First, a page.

Can Ello Convince Facebook Fans to Say Farewell?

If Ello doesn't rapidly figure out a way to keep the lights on without destroying their fundamental promise, they're doomed," noted Jim Tobin, president of Ignite Social Media. "For Ello to succeed, it will have to convince people to try it first, and once they arrive, it has to show a more compelling user experience."

Facebook may have garnered 1.3 billion users since its inception a decade or so ago, but today there’s an upstart contender that has set its sights on much of that same social networking world.

“Simple, beautiful and ad-free” is Ello’s tagline, and the new social network is gaining considerable attention. Though it’s still in invitation-only beta, it was reportedly gaining more than 30,000 new users per hour as of late last week.

“Your social network is owned by advertisers,” reads Ello’s manifesto. “Every post you share, every friend you make and every link you follow is tracked, recorded and converted into data. Advertisers buy your data so they can show you more ads. You are the product that’s bought and sold.”

Aiming to offer an alternative, the site says it believes “that the people who make things and the people who use them should be in partnership. We believe a social network can be a tool for empowerment. Not a tool to deceive, coerce and manipulate — but a place to connect, create and celebrate life.”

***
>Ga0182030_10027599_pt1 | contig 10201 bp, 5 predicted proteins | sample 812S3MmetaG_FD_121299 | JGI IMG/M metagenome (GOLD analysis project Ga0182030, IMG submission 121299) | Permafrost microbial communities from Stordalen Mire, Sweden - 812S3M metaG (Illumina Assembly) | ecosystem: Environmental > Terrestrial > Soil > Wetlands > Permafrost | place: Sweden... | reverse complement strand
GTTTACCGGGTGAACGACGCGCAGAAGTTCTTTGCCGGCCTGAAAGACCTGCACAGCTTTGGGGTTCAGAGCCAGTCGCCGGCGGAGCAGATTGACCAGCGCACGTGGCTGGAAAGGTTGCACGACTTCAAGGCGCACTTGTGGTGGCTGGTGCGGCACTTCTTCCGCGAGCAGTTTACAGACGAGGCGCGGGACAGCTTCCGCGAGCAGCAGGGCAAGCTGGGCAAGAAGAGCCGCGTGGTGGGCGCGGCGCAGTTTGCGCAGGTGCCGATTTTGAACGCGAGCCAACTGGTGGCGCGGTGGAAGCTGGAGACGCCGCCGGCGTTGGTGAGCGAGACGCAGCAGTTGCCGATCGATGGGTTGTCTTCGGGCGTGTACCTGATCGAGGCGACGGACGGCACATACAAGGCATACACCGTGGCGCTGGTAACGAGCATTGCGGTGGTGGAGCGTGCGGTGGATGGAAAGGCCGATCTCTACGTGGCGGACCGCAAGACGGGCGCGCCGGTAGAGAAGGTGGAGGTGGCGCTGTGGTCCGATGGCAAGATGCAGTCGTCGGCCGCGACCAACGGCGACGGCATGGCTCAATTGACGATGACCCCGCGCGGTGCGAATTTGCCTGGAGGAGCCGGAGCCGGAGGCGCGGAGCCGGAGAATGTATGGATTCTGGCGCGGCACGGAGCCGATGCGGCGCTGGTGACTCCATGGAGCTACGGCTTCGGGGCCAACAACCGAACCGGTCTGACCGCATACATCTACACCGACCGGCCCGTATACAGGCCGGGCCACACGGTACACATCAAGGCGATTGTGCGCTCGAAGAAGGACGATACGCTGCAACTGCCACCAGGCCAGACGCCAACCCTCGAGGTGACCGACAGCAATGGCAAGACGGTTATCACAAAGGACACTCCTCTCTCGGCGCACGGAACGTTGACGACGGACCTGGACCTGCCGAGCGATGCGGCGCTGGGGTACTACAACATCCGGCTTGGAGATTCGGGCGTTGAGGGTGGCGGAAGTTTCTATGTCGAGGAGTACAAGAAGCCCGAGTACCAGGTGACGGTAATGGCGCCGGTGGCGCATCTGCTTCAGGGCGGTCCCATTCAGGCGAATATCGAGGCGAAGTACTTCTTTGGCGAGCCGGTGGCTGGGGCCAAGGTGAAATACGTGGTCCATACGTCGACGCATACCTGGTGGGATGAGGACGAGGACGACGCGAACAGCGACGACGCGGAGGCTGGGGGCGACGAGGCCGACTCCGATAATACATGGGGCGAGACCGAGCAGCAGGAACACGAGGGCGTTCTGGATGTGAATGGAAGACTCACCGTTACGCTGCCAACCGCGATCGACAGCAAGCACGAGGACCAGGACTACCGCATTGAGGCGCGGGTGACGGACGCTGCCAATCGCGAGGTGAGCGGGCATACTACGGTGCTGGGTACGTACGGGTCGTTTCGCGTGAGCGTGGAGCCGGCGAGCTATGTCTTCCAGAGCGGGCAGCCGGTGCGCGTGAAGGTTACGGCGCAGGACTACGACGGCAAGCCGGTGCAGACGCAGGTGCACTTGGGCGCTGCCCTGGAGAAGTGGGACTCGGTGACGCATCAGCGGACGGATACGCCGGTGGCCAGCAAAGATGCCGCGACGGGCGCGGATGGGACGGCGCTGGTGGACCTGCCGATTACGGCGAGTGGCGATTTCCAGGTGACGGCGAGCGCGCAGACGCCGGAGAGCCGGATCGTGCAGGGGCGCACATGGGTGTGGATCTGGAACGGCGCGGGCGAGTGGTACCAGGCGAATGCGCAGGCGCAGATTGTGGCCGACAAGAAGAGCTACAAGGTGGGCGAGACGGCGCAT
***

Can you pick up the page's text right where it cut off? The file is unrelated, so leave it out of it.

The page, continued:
Master Plan

In fact, Ello doesn’t consider networks like Facebook as competition “because they aren’t really social networks,” Ello spokesperson Rachel Fukaya told the E-Commerce Times. “They’re advertising platforms.”

Ello, on the other hand, “is a social network — that’s all we do,” Fukaya said.

As for monetization, “Ello is still a business — sort of like the app store, the main features of Ello will always be free,” she explained.

To keep the site afloat, “for a very small amount of money we are going to sell special features that certain users may want to add to their account,” Fukaya said. “We have thousands of people writing in requesting features they would be willing to pay for.”

In the big picture, “we’re proving that there’s a different way to make money than selling ads, and can save the Internet from becoming one giant billboard,” Ello’s Fukaya concluded. “There’s a better way, and we’re building it.”

Prospect for Success

Ello reportedly endured a distributed denial of service (DDoS) attack early this week and lived to tell the tale.

Looking ahead, does it stand a chance? That appears to be a matter of opinion.

“Yes, Ello has a shot,” Greg Sterling, vice president of strategy and insights for the Local Search Association, told the E-Commerce Times. “It’s somewhat paradoxical or circular, but if enough people adopt Ello then more people will adopt Ello. So far, scarcity and buzz are working to attract new users — usage begets more usage.”

Roughly half of the social networking audience would consider a new general social network if their friends were on it, Sterling asserted.

“Nobody wants to be the first at a party or eat in an empty restaurant,” he explained. “If Ello can continue to build momentum, it may well gain more mainstream adoption over time.”